A report published today by the European Court of Auditors (ECA) has found that EU-funded efforts to shift freight traffic in Europe from roads to inland waterway transport have made slow progress in the last 15 years. EU auditors say that projects co-funded by the EU as part of a strategy to increase the use of inland waterways have not been implemented effectively. Inland waterway transport has made no gains as an alternative to road transport and navigability has not improved.
“A single cargo vessel on a river can replace hundreds of trucks on the road and therefore reduce congestion, pollution and accidents in the whole EU. Shifting freight traffic from roads to the network of rivers and canals can be beneficial to all EU citizens. However, more than a decade after the EU declared it a priority, development of this mode of transport lags behind road and rail," said Iliana Ivanova, the ECA Member responsible for the report. “A connected Europe with a sustainable transport strategy requires greater effort by the EU to improve its waterways and create a more balanced share of options across road, rail and water.”
The low impact of EU funding on river and canal transport in Europe comes as a result of the failure to eliminate bottlenecks – a key requisite of the EU’s strategies for developing inland waterway transport. These bottlenecks include bridges which are not high enough, inefficient locks and stretches of water which are not wide enough for traffic volumes.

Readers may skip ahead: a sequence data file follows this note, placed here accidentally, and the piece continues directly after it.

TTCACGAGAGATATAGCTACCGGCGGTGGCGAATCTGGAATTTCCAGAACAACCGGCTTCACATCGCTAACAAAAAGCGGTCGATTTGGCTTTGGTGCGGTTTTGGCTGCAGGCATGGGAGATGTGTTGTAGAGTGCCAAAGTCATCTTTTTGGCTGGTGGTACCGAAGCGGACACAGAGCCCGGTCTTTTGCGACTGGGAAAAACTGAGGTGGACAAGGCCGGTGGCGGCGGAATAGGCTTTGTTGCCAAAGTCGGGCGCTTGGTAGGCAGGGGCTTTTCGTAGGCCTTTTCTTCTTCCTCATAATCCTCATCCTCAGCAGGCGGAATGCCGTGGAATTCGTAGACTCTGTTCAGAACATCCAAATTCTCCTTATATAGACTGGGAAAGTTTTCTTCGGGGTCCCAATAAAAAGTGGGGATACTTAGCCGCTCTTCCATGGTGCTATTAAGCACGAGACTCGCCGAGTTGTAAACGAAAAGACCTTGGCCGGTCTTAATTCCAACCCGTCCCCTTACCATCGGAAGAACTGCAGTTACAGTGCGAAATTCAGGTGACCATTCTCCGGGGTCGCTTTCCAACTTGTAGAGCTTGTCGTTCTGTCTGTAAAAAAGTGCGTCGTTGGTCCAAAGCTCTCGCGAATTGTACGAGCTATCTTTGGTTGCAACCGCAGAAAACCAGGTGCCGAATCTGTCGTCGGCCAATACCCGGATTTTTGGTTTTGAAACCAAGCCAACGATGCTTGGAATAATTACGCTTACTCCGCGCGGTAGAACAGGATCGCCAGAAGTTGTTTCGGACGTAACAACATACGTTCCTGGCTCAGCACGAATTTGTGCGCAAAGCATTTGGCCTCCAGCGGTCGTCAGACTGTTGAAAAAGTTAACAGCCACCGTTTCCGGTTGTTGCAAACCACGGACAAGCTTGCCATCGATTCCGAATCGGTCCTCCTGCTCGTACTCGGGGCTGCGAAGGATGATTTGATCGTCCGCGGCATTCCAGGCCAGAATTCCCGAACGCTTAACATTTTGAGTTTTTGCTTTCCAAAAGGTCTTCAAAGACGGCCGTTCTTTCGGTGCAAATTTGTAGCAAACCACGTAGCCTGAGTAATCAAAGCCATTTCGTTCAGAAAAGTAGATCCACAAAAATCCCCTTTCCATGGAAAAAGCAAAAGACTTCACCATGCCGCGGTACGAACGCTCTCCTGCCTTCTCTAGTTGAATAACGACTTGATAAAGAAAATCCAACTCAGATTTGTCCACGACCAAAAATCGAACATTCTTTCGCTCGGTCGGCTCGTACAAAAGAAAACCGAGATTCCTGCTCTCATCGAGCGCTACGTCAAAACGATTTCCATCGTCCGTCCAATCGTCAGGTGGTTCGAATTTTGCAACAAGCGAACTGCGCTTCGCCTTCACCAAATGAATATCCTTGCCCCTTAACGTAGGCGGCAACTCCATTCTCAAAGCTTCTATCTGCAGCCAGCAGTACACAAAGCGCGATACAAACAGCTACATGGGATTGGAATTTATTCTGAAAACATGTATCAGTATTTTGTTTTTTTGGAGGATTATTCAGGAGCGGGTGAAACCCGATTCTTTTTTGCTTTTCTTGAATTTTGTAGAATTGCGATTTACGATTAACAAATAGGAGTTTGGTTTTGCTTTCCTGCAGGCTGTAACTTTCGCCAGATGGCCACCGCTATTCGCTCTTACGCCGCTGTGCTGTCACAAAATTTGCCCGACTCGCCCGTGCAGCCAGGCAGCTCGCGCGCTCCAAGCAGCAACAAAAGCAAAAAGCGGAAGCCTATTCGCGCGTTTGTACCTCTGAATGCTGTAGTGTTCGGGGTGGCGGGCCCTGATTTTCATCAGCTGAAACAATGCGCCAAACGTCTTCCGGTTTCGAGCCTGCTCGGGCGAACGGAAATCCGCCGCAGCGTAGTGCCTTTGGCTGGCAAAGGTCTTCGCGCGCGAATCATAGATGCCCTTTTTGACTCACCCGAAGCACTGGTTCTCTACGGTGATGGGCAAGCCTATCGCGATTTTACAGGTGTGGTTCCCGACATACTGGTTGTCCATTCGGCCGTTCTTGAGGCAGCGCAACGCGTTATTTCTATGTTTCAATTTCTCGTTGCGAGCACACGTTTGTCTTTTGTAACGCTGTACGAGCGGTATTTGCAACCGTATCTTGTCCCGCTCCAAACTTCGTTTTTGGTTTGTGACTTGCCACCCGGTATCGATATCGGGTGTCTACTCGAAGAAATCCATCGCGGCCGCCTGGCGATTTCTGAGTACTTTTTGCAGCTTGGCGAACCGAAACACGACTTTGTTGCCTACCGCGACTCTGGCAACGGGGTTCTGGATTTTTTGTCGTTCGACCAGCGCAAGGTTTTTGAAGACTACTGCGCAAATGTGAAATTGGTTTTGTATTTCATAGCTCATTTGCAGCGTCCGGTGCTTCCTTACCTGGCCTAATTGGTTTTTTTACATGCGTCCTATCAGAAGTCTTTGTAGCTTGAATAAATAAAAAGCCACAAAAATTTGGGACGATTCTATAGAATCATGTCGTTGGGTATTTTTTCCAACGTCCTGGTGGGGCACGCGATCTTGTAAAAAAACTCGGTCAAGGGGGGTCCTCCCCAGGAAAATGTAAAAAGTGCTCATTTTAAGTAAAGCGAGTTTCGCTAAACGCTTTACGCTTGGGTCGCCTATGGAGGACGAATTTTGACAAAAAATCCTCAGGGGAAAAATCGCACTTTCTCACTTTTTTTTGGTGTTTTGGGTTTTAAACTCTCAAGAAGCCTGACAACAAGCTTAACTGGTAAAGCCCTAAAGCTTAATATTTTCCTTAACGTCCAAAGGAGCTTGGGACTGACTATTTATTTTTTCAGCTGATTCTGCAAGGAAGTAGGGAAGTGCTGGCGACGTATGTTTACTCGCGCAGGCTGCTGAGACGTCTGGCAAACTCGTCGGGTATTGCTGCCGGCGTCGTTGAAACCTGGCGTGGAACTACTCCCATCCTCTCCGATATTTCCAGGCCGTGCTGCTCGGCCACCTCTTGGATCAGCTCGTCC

Member States have paid little attention to inland waterways, in spite of the Commission making them a priority as far back as 2001 in order to shift traffic away from roads to more environmentally friendly modes of transport. The cost of eliminating all bottlenecks within the Trans-European Network exceeds by far the funding available from the EU budget. To address this gap, there is a need for additional funding from national and/or private sources. The auditors also found that there was no coherent overall strategy between Member States connected by main water corridors and that the EU strategies gave insufficient attention to river maintenance and political and environmental considerations.
Half of Europe’s population lives close to the coast or to inland waterways and most European industrial centres can be reached by inland navigation. Inland waterway transport is, together with road and rail transport, one of the main three land transport modes. Goods are transported with ships via canals, rivers and lakes, between inland ports and wharfs. Inland navigation vessels have a loading capacity that is equivalent to hundreds of trucks. They can bring potential benefits in terms of cost savings, reduced pollution and increased transport safety.